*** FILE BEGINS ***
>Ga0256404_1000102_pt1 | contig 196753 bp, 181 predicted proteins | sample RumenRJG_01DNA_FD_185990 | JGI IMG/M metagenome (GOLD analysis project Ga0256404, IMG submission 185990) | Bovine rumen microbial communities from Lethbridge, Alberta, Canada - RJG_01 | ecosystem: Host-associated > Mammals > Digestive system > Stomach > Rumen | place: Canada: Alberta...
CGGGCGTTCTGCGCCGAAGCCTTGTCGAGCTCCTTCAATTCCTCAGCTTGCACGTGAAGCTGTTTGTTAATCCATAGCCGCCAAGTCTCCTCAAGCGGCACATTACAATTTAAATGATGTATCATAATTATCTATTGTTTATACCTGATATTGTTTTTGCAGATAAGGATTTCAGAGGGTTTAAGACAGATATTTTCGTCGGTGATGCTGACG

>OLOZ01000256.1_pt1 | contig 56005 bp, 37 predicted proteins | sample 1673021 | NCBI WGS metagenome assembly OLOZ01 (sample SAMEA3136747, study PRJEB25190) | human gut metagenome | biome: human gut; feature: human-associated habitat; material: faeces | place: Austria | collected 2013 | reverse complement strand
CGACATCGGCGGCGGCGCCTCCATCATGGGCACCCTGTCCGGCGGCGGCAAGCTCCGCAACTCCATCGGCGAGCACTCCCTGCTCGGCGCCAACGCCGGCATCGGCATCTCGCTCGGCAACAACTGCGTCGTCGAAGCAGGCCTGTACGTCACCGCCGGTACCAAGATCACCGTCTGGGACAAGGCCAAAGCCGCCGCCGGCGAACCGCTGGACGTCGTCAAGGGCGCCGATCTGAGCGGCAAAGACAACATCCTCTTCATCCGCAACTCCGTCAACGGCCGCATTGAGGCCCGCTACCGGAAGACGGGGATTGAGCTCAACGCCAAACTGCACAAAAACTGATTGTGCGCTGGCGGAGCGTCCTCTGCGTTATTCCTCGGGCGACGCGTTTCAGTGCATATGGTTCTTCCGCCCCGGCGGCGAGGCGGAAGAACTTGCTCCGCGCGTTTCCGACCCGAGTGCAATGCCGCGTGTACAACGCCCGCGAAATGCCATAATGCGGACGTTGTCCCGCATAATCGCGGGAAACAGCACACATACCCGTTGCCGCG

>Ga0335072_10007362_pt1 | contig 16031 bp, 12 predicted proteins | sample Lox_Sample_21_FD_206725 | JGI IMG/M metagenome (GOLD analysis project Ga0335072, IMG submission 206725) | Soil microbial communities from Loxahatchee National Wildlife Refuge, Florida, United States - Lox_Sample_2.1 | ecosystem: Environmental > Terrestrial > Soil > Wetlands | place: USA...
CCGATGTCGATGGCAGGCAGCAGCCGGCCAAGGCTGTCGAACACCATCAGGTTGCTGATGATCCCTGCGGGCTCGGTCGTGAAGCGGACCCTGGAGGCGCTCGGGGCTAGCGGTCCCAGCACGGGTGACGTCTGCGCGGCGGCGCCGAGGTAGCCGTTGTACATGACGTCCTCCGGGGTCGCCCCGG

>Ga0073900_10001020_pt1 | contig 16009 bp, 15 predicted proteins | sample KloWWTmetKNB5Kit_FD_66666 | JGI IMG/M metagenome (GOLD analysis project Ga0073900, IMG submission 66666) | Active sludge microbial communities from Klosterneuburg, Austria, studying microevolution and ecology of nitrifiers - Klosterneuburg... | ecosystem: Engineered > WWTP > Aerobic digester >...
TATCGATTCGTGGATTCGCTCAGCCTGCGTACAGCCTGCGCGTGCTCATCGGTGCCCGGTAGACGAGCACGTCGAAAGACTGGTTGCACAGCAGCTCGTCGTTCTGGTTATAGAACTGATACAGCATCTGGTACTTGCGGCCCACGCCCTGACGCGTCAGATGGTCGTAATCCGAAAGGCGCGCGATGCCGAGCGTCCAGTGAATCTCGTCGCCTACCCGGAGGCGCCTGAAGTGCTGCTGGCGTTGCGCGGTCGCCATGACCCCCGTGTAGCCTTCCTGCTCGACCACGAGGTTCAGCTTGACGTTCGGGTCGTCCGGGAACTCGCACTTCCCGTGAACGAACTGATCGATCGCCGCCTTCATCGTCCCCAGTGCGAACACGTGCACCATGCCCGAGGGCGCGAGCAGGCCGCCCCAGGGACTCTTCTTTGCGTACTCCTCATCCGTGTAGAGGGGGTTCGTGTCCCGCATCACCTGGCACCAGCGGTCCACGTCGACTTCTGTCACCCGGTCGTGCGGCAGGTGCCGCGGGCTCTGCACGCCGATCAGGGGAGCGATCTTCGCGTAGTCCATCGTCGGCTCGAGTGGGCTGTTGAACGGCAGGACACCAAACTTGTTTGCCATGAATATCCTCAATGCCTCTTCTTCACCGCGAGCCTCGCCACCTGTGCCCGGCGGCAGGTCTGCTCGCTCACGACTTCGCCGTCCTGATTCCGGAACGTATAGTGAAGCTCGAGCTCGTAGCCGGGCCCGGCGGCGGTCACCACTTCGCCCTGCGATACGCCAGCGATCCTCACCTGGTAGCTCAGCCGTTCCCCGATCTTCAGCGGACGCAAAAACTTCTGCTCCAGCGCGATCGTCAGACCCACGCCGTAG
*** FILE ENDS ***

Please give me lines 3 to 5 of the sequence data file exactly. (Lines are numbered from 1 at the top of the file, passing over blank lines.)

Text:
>OLOZ01000256.1_pt1 | contig 56005 bp, 37 predicted proteins | sample 1673021 | NCBI WGS metagenome assembly OLOZ01 (sample SAMEA3136747, study PRJEB25190) | human gut metagenome | biome: human gut; feature: human-associated habitat; material: faeces | place: Austria | collected 2013 | reverse complement strand
CGACATCGGCGGCGGCGCCTCCATCATGGGCACCCTGTCCGGCGGCGGCAAGCTCCGCAACTCCATCGGCGAGCACTCCCTGCTCGGCGCCAACGCCGGCATCGGCATCTCGCTCGGCAACAACTGCGTCGTCGAAGCAGGCCTGTACGTCACCGCCGGTACCAAGATCACCGTCTGGGACAAGGCCAAAGCCGCCGCCGGCGAACCGCTGGACGTCGTCAAGGGCGCCGATCTGAGCGGCAAAGACAACATCCTCTTCATCCGCAACTCCGTCAACGGCCGCATTGAGGCCCGCTACCGGAAGACGGGGATTGAGCTCAACGCCAAACTGCACAAAAACTGATTGTGCGCTGGCGGAGCGTCCTCTGCGTTATTCCTCGGGCGACGCGTTTCAGTGCATATGGTTCTTCCGCCCCGGCGGCGAGGCGGAAGAACTTGCTCCGCGCGTTTCCGACCCGAGTGCAATGCCGCGTGTACAACGCCCGCGAAATGCCATAATGCGGACGTTGTCCCGCATAATCGCGGGAAACAGCACACATACCCGTTGCCGCG

>Ga0335072_10007362_pt1 | contig 16031 bp, 12 predicted proteins | sample Lox_Sample_21_FD_206725 | JGI IMG/M metagenome (GOLD analysis project Ga0335072, IMG submission 206725) | Soil microbial communities from Loxahatchee National Wildlife Refuge, Florida, United States - Lox_Sample_2.1 | ecosystem: Environmental > Terrestrial > Soil > Wetlands | place: USA...